On January 14, video-blogger Danila Poperechny shared a short clip titled “Chief Assistant,” where he parodies news from late December that Chechen leader Ramzan Kadyrov had accepted a role as “chief of good behavior” for Grandfather Frost (the Russian version of Santa Claus). Many of the blogger’s followers immediately worried that Poperechny would soon be forced to apologize for the stunt, given Kadyrov’s notoriously thin skin when it comes to satire. Dzhambulat Umarov, a minister in the Chechen government, later called Poperechny a “dumb jackass,” but Grozny has yet to demand an apology from the blogger. Poperechny, meanwhile, says he won't be apologizing to anyone.
On January 14, Danila Poperechny shared the Kadyrov parody with his 1.3 million subscribers on YouTube. In the clip, titled “Chief Assistant,” he portrays Chechen leader Ramzan Kadyrov. The video begins with a warning about its humorous content, cautioning viewers that it’s not intended to offend anyone’s feelings or incite any hatred.”
In the video, the Kadyrov character arrives at Grandfather Frost’s home and announces that he would like to “become business partners.” Kadyrov then clarifies that he “gave his first gift at the age of 16” — an unsubtle reference to a 2006 report by Yulia Latynina that the Chechen leader once said he was just a teen when he “killed his first Russian” (Kadyrov denies Latynina’s claims).
The rest of the skit is modeled on a typical gangster shakedown from Russia in the 1990s, where Poperechny’s Kadyrov offers “protection” to Grandfather Frost, who says he doesn’t need any partners or assistants. Kadyrov persists, however, insisting that he be named “chief of good behavior,” in exchange for which he promises to guard against “hooligans.” In the end, when Grandfather Frost agrees to Kadyrov’s terms, the Chechen leader also asks to receive regular “gift bags” packed with guns and cash.
As a token of his gratitude, Poperechny’s Kadyrov promises to build a Black Star Burger restaurant outside Grandfather Frost’s home, referring to the fast food chain owned by the rapper Timati, who is real-life close friends with Kadyrov. (In September 2017, a Black Star Burger opened in Grozny.)
Hearing this promise, Snegurochka (Grandfather Frost’s granddaughter) says, “Fuck, anything but Timati,” as she takes Kadyrov’s pistol and point it at her own head. Off camera, the audience then hears a gunshot.
In three days, “Chief Assistant” has drawn more than 1.4 million views and roughly 12,000 comments, more than a thousand of which speculate that Poperechny will be forced to apologize for his unflattering Kadyrov parody. Some even suggested that Poperechny could face reprisal attacks, writing things like: “He was a decent blogger. It’s too bad this will be his last video.”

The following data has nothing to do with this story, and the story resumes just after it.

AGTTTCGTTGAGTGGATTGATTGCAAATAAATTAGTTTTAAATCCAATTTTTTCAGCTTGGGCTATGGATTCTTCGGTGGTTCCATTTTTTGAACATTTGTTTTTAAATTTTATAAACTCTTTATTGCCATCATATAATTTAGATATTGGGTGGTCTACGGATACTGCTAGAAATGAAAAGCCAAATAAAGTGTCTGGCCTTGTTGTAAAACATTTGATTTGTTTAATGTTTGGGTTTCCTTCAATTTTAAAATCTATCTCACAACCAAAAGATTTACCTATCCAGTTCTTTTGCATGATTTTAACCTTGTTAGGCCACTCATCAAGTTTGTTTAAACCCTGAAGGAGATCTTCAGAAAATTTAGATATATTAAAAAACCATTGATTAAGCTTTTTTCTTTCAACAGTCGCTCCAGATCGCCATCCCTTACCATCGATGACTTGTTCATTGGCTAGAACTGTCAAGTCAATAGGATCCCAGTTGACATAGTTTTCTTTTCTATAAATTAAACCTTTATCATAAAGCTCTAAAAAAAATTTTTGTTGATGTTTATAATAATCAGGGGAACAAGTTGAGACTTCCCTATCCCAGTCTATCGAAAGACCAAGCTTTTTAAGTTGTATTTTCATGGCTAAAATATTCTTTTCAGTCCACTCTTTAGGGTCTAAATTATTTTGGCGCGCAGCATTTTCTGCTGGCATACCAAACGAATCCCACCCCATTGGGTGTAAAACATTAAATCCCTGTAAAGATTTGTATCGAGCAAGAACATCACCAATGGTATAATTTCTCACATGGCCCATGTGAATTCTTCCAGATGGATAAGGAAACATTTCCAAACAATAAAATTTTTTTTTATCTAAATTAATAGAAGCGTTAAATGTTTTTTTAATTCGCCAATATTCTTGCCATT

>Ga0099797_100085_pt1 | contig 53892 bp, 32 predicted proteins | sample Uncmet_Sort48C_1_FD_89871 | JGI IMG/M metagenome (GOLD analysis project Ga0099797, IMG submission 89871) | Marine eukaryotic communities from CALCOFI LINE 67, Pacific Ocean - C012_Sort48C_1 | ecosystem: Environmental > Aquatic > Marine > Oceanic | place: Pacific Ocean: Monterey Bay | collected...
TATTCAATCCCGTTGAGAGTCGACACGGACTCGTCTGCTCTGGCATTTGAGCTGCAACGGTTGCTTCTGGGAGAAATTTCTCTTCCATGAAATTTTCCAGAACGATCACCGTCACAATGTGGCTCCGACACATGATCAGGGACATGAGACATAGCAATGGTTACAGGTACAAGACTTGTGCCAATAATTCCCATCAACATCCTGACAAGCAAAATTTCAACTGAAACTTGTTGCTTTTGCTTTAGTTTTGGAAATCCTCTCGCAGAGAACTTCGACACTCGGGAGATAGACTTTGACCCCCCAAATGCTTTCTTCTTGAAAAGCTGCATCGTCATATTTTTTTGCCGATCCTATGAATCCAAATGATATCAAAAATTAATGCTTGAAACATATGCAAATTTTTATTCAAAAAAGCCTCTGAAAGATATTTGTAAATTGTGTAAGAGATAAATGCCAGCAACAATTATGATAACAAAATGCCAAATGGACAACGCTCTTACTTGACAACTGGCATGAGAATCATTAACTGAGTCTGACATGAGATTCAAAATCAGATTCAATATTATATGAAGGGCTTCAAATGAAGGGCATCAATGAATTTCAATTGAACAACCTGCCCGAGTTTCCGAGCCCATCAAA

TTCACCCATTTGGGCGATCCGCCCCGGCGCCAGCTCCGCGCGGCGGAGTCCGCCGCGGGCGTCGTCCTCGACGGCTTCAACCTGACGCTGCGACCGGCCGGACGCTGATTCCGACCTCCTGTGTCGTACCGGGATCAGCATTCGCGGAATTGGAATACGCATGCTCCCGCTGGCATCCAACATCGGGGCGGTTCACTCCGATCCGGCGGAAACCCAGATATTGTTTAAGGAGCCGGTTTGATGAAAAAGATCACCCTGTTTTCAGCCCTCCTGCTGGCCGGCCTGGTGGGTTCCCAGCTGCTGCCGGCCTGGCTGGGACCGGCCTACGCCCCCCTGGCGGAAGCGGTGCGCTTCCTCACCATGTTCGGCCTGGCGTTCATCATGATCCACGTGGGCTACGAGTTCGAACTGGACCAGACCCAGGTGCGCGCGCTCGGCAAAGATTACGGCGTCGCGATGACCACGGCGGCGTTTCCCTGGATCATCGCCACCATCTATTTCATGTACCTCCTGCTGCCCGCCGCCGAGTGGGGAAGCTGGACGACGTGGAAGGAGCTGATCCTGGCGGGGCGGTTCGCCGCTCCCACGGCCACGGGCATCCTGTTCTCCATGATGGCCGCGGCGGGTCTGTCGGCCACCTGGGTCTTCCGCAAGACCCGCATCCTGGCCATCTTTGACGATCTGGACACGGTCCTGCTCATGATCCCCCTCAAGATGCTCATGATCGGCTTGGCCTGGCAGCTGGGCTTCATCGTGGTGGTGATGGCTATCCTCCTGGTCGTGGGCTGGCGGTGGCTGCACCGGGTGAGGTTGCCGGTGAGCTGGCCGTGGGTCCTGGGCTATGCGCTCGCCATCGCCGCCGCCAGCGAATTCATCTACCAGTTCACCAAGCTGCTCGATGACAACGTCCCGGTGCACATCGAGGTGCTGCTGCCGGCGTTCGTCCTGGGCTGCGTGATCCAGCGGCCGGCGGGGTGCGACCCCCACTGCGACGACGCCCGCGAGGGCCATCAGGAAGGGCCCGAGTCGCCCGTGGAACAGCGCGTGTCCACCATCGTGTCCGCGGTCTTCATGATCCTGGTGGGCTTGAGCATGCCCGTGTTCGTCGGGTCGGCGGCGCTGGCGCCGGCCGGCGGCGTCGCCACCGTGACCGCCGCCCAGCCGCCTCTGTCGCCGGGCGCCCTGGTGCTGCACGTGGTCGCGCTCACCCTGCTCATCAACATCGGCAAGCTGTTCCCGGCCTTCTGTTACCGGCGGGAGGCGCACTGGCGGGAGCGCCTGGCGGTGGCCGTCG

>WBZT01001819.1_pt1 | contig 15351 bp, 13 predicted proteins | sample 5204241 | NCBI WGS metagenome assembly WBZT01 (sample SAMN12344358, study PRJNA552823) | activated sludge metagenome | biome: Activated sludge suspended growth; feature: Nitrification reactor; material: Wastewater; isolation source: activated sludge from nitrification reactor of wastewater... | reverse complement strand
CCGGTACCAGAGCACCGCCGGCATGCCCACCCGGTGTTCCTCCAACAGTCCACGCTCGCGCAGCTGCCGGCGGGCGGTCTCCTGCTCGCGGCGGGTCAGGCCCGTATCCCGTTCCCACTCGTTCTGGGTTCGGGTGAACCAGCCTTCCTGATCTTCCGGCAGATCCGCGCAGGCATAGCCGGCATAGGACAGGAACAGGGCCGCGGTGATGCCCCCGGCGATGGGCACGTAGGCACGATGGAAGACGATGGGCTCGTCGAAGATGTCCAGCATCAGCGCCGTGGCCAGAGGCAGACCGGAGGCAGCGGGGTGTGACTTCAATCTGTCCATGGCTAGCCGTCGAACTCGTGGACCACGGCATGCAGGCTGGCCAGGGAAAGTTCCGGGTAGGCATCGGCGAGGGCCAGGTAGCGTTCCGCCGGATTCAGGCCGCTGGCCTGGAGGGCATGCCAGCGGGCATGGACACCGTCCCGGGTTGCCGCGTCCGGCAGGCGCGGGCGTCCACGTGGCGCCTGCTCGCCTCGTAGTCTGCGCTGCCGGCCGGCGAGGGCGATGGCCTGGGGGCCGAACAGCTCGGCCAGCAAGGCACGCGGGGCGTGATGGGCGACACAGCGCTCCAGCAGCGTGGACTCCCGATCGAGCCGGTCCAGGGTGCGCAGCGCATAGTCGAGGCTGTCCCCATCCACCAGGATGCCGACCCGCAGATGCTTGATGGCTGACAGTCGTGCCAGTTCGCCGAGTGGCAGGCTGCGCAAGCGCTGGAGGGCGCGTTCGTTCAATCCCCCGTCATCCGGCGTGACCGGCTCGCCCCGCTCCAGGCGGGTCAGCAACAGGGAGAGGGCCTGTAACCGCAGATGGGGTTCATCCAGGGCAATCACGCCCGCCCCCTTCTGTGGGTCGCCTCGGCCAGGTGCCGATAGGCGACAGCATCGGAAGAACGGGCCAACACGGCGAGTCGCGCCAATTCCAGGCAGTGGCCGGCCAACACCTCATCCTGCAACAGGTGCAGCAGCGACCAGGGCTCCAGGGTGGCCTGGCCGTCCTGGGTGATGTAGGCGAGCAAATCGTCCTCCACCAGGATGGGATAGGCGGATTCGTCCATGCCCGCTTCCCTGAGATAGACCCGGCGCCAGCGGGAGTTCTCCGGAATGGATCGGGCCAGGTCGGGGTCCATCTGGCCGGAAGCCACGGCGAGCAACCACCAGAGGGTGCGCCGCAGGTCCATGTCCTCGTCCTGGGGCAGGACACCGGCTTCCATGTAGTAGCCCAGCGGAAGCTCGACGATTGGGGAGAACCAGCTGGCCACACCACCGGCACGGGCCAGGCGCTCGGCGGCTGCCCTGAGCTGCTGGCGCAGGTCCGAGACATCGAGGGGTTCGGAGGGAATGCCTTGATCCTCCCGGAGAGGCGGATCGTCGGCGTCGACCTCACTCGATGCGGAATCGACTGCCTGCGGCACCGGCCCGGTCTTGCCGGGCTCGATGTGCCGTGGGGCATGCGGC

It’s true that individuals are frequently forced to apologize publicly to Ramzan Kadyrov. Since 2015, the Chechen state television network Grozny has even taken to broadcasting these apologies as a kind of regular news segment, where people make excuses for having bad-mouthed the local government and ask forgiveness from the authorities for even minor public criticisms.
In 2016, the public-apology phenomenon broke the bounds of Chechnya, first reaching Krasnoyarsk city councilman Konstantin Senchenko, who was forced to ask for Kadyrov’s forgiveness after he called him “a national disgrace,” following the Chechen leader’s disparaging remarks about Russia’s anti-Putin opposition. Later that year, in November, the rapper Vyacheslav Mashnov (known as “Gnoinyi” and “Slava KPSS”) apologized for mocking a bridge in St. Petersburg named after Ramzan Kadyrov’s late father, Akhmad. More recently, in late 2017, Comedy Club general director Andrey Levin apologized to the Ingush people for a skit that featured an Ingush woman working as an escort.
In November 2016, the comedian Mikhail Galustyan impersonated Ramzan Kadyrov on national television at a comedy festival attended by Vladimir Putin. After initial concerns that Kadyrov might react angrily to the parody, the Chechen leader revealed that he'd actually helped Galustyan prepare for the role, sharing videos on social media showing him carrying around the comedian at his home, laughing at how small he is.
Speaking to the radio station Govorit Moskva, Dzhambulat Umarov, a minister in the Chechen government, called Poperechny’s performance “terrible” and “unprofessionally slapped together.” Umarov said the parody lacked “the slightest art” or satire.
“Either he’s a brainless clown who thought he was doing something very witty and ended up with a load in his pants, or he’s a dumb jackass whose deliberate, sad attempts at self-expression were meant to add him to the ranks of those who have supposedly been forced to apologize to you-know-whom,” Umarov said, adding that he doubts Ramzan Kadyrov will even notice Poperechny’s parody.
Danila Poperechny says “Chief Assistant” is a work of satire intended to “advance the freedom of speech in an area where for some reason everyone is afraid even to make a peep.”
“You can’t imagine how annoying it’s been for me that such a toothless parody of Kadyrov has provoked so much panic among people,” Poperechny wrote on his Telegram channel.
Addressing Minister Umarov’s comments, Poperechny wrote: “Can you believe it? He didn’t see any artistic or satirical value in the video. Of course, Dzhambulat, you won’t see it from your ministerial post in the Chechen government, sitting there and comparing me to a jackass. But it becomes clearer the farther you get from your seat.”